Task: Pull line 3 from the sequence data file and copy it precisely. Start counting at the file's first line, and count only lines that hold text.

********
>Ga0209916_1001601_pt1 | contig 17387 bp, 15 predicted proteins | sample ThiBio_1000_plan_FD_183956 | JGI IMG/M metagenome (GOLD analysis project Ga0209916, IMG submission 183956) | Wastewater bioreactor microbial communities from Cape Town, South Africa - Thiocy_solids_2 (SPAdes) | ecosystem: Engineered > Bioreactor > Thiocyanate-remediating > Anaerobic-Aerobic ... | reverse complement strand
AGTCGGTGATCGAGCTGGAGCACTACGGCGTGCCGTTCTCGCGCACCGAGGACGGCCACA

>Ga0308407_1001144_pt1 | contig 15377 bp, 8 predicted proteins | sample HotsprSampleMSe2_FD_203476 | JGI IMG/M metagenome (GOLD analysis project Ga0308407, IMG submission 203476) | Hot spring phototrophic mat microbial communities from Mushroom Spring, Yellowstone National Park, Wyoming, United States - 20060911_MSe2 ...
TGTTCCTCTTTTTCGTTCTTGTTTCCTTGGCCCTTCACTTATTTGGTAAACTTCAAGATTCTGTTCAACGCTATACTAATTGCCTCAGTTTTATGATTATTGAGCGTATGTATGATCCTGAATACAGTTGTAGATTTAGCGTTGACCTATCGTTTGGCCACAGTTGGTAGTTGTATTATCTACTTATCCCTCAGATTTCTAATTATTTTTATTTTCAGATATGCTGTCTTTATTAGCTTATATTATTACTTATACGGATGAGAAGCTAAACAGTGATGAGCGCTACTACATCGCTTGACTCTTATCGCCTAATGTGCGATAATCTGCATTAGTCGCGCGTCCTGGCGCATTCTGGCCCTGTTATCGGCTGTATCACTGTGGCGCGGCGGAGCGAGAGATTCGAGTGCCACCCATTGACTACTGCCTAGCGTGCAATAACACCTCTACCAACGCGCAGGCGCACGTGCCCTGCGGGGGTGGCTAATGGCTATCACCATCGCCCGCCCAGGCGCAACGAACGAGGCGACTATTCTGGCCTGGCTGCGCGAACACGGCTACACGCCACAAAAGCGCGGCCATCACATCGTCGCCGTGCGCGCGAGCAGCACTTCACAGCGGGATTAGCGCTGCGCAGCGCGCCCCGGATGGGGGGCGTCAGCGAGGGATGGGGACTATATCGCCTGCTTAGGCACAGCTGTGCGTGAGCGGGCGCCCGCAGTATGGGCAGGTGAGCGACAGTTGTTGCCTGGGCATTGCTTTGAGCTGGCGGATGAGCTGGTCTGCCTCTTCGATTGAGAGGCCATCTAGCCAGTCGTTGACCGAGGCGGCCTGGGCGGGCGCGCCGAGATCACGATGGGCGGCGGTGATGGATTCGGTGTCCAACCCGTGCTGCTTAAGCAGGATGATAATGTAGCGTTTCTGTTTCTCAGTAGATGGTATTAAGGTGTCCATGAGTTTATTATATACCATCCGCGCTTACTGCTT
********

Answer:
>Ga0308407_1001144_pt1 | contig 15377 bp, 8 predicted proteins | sample HotsprSampleMSe2_FD_203476 | JGI IMG/M metagenome (GOLD analysis project Ga0308407, IMG submission 203476) | Hot spring phototrophic mat microbial communities from Mushroom Spring, Yellowstone National Park, Wyoming, United States - 20060911_MSe2 ...